The study of populations over time is complex. Life expectancy differences should ideally be studied in relation to country-level differences. The risk of “ecological fallacy,” whereby inferences about individuals are based on aggregate data, is obvious in the study of population-level determinants of gender differences. However, studying gender differences across countries in relation to macro-level structural indicators could be a useful method for understanding and generating new hypotheses about gender differences in old age. For example, in the European Union, Van Oyen et al. (2010) have shown that gender differences in activity limitations are affected by macro-level indicators such as: gross domestic product, expenditure on elder care and income inequality in recent years. An analysis of OECD countries showed a negative association between the gender gap in LE and country-specific social development indices (Liu et al. 2012b). Further research is needed to understand how these factors have influenced the gender gap in LE and the transitions between Phases A, B and C. From a historical perspective, many factors seem well worth studying in relation to gender differences in mortality: economic growth, urbanisation and industrialisation, the experience of war and the expansion of welfare institutions such as public schools, pension systems and health care systems.
Vital statistics provide the ‘big picture’ that can challenge assumptions and generate hypotheses about how political, social and economic change, along with health behaviours such as smoking, alcohol consumption and obesity, contribute to changes in LE (Leon 2011). Likewise, they reflect how changes in living conditions and social roles can affect men and women differently, as seen in the gender gap in LE. The concept of the three phases of the LE gender gap outlined here can be used as a framework on which further work can be based. By comparing trends in, e.g. gender differentiated behaviour or living conditions, against the trends in the LE gender gap in the different countries, we may be able to identify factors that impact LE differently for men and women. For example, the timing of change in smoking behaviour among women and men was different in different countries. Is this timing (accounting for a possible lag effect) associated with entrance into Phase B (the increase in LE gender gap)? Of particular interest would be to investigate factors associated with entrance into Phase C—a transition that occurs almost simultaneously in all countries except two. Do the latter factors represent some aspect of globalisation among low-mortality countries? Which of these factors are potentially modifiable?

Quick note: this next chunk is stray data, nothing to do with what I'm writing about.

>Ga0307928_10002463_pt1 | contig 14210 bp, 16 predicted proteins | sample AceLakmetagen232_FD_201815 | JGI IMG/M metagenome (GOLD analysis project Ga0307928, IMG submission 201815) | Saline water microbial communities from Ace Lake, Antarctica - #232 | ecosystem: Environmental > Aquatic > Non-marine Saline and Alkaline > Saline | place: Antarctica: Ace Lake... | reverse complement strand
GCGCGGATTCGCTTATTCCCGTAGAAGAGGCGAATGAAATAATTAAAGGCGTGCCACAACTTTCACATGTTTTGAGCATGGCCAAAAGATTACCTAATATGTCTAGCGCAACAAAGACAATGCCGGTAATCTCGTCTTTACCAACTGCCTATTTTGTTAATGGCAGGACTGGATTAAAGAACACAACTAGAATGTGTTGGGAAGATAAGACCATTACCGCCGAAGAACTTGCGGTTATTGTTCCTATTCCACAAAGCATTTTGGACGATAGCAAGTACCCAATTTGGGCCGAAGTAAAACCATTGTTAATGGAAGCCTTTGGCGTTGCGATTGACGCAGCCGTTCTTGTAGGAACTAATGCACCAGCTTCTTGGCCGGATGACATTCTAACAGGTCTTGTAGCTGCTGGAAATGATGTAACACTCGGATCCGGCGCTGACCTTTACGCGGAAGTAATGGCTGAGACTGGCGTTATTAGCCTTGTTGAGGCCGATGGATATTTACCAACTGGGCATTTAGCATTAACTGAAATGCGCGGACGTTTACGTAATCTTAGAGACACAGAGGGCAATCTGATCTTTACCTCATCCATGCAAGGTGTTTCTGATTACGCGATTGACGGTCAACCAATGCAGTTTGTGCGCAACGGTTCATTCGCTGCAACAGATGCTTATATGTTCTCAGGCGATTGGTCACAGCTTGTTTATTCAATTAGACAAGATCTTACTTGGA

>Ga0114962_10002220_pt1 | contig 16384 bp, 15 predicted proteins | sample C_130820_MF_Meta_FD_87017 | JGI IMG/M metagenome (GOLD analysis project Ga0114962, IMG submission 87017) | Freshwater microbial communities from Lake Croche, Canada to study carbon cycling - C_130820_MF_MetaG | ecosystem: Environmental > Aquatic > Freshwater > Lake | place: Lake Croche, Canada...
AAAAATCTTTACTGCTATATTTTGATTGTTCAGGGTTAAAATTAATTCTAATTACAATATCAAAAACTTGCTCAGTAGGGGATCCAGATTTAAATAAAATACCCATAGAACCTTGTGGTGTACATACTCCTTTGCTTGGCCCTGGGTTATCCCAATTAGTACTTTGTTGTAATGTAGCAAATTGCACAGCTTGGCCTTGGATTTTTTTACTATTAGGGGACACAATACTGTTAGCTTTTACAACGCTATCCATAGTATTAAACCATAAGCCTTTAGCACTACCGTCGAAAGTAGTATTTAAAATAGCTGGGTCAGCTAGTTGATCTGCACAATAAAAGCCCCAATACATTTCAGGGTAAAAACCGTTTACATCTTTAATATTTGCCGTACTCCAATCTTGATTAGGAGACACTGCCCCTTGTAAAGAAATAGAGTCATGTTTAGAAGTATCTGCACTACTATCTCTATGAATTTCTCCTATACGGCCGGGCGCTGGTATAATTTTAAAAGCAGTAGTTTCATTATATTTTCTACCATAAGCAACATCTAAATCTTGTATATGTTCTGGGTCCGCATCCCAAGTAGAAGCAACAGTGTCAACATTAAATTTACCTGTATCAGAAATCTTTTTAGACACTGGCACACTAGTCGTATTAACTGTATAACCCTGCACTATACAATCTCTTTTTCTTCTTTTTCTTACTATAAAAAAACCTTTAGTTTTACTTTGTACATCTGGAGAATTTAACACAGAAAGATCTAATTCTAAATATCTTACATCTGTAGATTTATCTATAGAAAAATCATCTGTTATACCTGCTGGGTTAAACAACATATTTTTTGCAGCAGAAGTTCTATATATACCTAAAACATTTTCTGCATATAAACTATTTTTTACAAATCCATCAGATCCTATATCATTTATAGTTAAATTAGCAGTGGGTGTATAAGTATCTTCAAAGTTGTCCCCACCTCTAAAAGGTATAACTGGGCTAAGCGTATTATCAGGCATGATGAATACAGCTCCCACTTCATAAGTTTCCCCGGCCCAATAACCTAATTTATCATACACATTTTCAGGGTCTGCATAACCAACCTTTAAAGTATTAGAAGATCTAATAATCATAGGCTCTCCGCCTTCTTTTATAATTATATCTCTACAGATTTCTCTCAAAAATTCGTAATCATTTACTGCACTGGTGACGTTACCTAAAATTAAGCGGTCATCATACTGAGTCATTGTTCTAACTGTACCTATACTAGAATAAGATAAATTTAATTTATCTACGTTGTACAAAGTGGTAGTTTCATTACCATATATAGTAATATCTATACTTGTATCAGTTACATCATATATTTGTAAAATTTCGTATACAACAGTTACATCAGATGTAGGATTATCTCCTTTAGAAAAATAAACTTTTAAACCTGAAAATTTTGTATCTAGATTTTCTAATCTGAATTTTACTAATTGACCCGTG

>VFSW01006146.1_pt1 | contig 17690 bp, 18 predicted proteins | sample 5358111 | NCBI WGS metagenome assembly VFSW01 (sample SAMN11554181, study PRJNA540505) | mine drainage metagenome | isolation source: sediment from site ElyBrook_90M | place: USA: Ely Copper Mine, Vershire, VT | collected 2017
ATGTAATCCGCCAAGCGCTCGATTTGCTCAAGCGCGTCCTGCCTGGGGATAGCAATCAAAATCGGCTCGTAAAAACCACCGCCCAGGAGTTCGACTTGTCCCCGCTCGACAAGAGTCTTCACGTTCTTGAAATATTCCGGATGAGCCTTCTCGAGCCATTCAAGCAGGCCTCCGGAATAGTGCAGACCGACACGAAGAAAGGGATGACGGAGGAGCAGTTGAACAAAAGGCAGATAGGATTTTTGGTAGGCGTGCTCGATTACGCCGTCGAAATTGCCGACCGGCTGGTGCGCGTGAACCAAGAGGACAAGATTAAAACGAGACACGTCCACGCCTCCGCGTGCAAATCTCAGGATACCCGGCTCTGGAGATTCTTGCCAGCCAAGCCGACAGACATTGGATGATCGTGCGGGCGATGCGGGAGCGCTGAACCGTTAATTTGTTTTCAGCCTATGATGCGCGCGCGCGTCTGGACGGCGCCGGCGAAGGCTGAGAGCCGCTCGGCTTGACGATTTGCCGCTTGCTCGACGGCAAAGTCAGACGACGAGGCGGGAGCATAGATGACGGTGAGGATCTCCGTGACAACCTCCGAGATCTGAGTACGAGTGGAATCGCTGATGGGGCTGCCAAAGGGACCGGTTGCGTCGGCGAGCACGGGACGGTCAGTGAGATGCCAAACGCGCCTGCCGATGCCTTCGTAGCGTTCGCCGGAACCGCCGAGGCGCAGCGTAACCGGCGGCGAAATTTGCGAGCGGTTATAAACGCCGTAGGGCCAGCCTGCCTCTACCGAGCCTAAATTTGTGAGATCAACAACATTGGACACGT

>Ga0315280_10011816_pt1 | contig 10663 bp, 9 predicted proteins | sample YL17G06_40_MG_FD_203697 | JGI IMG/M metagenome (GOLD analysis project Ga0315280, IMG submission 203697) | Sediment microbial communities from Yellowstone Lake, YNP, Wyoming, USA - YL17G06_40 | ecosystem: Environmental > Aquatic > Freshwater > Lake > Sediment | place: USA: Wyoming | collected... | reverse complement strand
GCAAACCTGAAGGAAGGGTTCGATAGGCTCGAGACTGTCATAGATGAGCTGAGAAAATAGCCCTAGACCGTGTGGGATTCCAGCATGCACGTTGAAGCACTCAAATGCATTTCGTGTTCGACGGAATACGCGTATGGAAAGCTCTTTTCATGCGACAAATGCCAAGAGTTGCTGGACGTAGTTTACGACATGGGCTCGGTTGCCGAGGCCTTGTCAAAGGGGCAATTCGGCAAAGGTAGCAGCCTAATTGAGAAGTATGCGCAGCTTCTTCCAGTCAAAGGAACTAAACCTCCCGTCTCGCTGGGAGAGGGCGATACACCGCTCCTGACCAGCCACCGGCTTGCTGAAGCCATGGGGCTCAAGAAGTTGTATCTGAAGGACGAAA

Investigating gender differences in LE can ultimately advance understanding of the intertwined and synergistic processes determining longevity. Despite decades of research, the role of behavioural, biological and social factors in gender differences in LE remain confusing if not elusive. Change in the LE gender gap cannot be understood in the context of a single country or a single discipline. The multifaceted nature of demographic and socioeconomic change calls for a broad multidisciplinary approach when analysing differences (and similarities) between countries and populations over time. Demographers and epidemiologists need to collaborate with historians and social scientists as well as with biologists and medical scientists if we are to understand the forces driving longevity.
In conclusion, our findings indicate that the studied countries have shown similar patterns in the LE gender gap at age 65, but with different timing. However, the timing of gender gap change seems to have become more similar over time, which could indicate that the factors driving LE gender differences in old age have become increasingly international. More international and historical investigation of the trends identified in this study could provide new hypotheses for research and better understanding of the gender gap in old age mortality.
We thank Hans Lundström, David Gems, Armand Leroi and Jay Olshansky for their comments on our results in the early stages of our work. This work was supported by the Swedish Council for Working Life and Social Research (Grants 2006-1622, 2007-1947).
Conflict of interest
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- Human Mortality Database (2002) University of California, Berkeley (USA), and Max Planck Institute for Demographic Research (Germany) www.mortality.org. Accessed 10 Feb 2010